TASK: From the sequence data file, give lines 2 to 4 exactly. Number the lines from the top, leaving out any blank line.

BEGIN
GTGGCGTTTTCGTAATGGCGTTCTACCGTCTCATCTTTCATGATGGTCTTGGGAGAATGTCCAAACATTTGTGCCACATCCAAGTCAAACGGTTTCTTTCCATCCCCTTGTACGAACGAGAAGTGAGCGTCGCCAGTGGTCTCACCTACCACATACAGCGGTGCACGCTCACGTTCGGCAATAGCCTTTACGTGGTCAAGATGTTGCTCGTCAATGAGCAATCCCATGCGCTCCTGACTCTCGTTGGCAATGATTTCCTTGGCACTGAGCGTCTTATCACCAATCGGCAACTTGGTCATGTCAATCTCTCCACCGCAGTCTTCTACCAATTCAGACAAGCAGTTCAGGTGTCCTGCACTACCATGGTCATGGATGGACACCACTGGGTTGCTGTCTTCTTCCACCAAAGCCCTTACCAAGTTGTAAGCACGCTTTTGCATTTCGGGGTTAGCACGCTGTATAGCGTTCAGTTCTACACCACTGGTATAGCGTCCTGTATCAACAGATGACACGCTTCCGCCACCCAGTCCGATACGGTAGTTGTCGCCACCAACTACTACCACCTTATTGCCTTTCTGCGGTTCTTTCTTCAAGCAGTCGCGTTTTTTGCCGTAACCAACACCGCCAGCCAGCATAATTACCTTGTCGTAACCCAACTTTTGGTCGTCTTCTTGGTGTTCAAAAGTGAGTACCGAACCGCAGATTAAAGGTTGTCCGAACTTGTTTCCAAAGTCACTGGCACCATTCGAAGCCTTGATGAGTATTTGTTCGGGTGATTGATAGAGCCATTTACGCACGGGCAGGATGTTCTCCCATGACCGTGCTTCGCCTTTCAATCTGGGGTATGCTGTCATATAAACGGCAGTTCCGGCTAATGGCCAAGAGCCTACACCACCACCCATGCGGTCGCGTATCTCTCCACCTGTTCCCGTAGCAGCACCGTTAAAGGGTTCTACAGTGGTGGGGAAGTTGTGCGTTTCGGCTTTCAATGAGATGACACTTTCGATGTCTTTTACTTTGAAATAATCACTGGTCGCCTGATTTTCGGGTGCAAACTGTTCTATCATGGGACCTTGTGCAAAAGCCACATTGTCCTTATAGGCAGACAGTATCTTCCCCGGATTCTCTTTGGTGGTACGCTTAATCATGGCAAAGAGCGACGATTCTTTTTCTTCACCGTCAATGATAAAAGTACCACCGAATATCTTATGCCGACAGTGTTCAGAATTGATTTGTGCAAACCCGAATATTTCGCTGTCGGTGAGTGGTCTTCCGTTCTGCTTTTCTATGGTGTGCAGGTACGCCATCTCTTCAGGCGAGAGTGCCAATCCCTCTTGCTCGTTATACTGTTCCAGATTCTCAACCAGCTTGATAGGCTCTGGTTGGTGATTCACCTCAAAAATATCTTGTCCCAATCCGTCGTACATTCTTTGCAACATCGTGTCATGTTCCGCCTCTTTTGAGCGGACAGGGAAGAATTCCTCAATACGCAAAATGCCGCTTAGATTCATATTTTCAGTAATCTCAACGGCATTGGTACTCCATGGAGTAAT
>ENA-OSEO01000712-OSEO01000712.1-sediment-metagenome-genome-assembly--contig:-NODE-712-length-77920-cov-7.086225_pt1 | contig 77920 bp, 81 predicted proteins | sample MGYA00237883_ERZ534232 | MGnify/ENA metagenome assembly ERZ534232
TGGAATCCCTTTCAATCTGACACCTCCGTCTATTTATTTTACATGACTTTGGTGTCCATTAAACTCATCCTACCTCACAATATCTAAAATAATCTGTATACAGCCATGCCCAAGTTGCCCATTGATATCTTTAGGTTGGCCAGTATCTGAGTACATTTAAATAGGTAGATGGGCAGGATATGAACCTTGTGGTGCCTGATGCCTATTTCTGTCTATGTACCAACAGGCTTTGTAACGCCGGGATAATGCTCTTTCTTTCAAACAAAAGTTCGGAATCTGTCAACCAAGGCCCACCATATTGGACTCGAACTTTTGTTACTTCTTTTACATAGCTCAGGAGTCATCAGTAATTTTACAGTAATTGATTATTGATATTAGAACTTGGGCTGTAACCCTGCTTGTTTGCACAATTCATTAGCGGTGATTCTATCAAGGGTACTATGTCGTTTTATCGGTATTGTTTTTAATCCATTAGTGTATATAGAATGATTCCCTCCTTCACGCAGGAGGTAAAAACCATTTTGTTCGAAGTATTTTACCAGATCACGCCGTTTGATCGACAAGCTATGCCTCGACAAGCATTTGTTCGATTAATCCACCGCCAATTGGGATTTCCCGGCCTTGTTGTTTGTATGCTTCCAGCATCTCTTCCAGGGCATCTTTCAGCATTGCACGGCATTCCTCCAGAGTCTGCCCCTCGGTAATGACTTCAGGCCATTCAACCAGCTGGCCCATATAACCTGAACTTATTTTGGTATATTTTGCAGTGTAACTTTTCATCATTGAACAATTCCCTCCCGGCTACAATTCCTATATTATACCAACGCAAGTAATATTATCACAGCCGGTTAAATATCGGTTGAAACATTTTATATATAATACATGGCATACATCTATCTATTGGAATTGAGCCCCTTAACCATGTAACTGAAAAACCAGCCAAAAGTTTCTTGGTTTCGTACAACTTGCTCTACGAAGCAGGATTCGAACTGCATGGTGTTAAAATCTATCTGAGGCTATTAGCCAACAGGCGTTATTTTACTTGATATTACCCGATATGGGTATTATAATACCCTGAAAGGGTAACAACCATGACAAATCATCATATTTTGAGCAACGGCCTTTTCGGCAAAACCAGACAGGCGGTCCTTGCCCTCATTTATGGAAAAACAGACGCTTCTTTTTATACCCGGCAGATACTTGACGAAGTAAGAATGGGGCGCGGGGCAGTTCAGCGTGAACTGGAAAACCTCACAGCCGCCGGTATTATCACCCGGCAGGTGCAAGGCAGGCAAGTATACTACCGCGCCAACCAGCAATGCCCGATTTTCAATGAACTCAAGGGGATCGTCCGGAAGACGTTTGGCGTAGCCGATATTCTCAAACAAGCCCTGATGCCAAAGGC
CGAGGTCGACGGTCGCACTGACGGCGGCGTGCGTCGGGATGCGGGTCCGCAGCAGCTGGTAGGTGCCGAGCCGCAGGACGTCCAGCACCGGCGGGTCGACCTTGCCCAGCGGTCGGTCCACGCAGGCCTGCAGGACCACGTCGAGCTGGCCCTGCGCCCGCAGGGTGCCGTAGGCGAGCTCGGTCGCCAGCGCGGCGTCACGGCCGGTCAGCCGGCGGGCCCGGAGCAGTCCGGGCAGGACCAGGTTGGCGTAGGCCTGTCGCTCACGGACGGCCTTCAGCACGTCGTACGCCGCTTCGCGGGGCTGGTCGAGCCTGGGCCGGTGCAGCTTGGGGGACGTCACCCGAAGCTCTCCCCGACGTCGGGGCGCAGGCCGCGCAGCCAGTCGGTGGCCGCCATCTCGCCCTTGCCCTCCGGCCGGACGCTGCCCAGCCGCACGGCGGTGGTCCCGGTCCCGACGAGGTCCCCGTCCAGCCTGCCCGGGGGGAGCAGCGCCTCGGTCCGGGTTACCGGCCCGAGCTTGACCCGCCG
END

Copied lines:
>ENA-OSEO01000712-OSEO01000712.1-sediment-metagenome-genome-assembly--contig:-NODE-712-length-77920-cov-7.086225_pt1 | contig 77920 bp, 81 predicted proteins | sample MGYA00237883_ERZ534232 | MGnify/ENA metagenome assembly ERZ534232
TGGAATCCCTTTCAATCTGACACCTCCGTCTATTTATTTTACATGACTTTGGTGTCCATTAAACTCATCCTACCTCACAATATCTAAAATAATCTGTATACAGCCATGCCCAAGTTGCCCATTGATATCTTTAGGTTGGCCAGTATCTGAGTACATTTAAATAGGTAGATGGGCAGGATATGAACCTTGTGGTGCCTGATGCCTATTTCTGTCTATGTACCAACAGGCTTTGTAACGCCGGGATAATGCTCTTTCTTTCAAACAAAAGTTCGGAATCTGTCAACCAAGGCCCACCATATTGGACTCGAACTTTTGTTACTTCTTTTACATAGCTCAGGAGTCATCAGTAATTTTACAGTAATTGATTATTGATATTAGAACTTGGGCTGTAACCCTGCTTGTTTGCACAATTCATTAGCGGTGATTCTATCAAGGGTACTATGTCGTTTTATCGGTATTGTTTTTAATCCATTAGTGTATATAGAATGATTCCCTCCTTCACGCAGGAGGTAAAAACCATTTTGTTCGAAGTATTTTACCAGATCACGCCGTTTGATCGACAAGCTATGCCTCGACAAGCATTTGTTCGATTAATCCACCGCCAATTGGGATTTCCCGGCCTTGTTGTTTGTATGCTTCCAGCATCTCTTCCAGGGCATCTTTCAGCATTGCACGGCATTCCTCCAGAGTCTGCCCCTCGGTAATGACTTCAGGCCATTCAACCAGCTGGCCCATATAACCTGAACTTATTTTGGTATATTTTGCAGTGTAACTTTTCATCATTGAACAATTCCCTCCCGGCTACAATTCCTATATTATACCAACGCAAGTAATATTATCACAGCCGGTTAAATATCGGTTGAAACATTTTATATATAATACATGGCATACATCTATCTATTGGAATTGAGCCCCTTAACCATGTAACTGAAAAACCAGCCAAAAGTTTCTTGGTTTCGTACAACTTGCTCTACGAAGCAGGATTCGAACTGCATGGTGTTAAAATCTATCTGAGGCTATTAGCCAACAGGCGTTATTTTACTTGATATTACCCGATATGGGTATTATAATACCCTGAAAGGGTAACAACCATGACAAATCATCATATTTTGAGCAACGGCCTTTTCGGCAAAACCAGACAGGCGGTCCTTGCCCTCATTTATGGAAAAACAGACGCTTCTTTTTATACCCGGCAGATACTTGACGAAGTAAGAATGGGGCGCGGGGCAGTTCAGCGTGAACTGGAAAACCTCACAGCCGCCGGTATTATCACCCGGCAGGTGCAAGGCAGGCAAGTATACTACCGCGCCAACCAGCAATGCCCGATTTTCAATGAACTCAAGGGGATCGTCCGGAAGACGTTTGGCGTAGCCGATATTCTCAAACAAGCCCTGATGCCAAAGGC
CGAGGTCGACGGTCGCACTGACGGCGGCGTGCGTCGGGATGCGGGTCCGCAGCAGCTGGTAGGTGCCGAGCCGCAGGACGTCCAGCACCGGCGGGTCGACCTTGCCCAGCGGTCGGTCCACGCAGGCCTGCAGGACCACGTCGAGCTGGCCCTGCGCCCGCAGGGTGCCGTAGGCGAGCTCGGTCGCCAGCGCGGCGTCACGGCCGGTCAGCCGGCGGGCCCGGAGCAGTCCGGGCAGGACCAGGTTGGCGTAGGCCTGTCGCTCACGGACGGCCTTCAGCACGTCGTACGCCGCTTCGCGGGGCTGGTCGAGCCTGGGCCGGTGCAGCTTGGGGGACGTCACCCGAAGCTCTCCCCGACGTCGGGGCGCAGGCCGCGCAGCCAGTCGGTGGCCGCCATCTCGCCCTTGCCCTCCGGCCGGACGCTGCCCAGCCGCACGGCGGTGGTCCCGGTCCCGACGAGGTCCCCGTCCAGCCTGCCCGGGGGGAGCAGCGCCTCGGTCCGGGTTACCGGCCCGAGCTTGACCCGCCG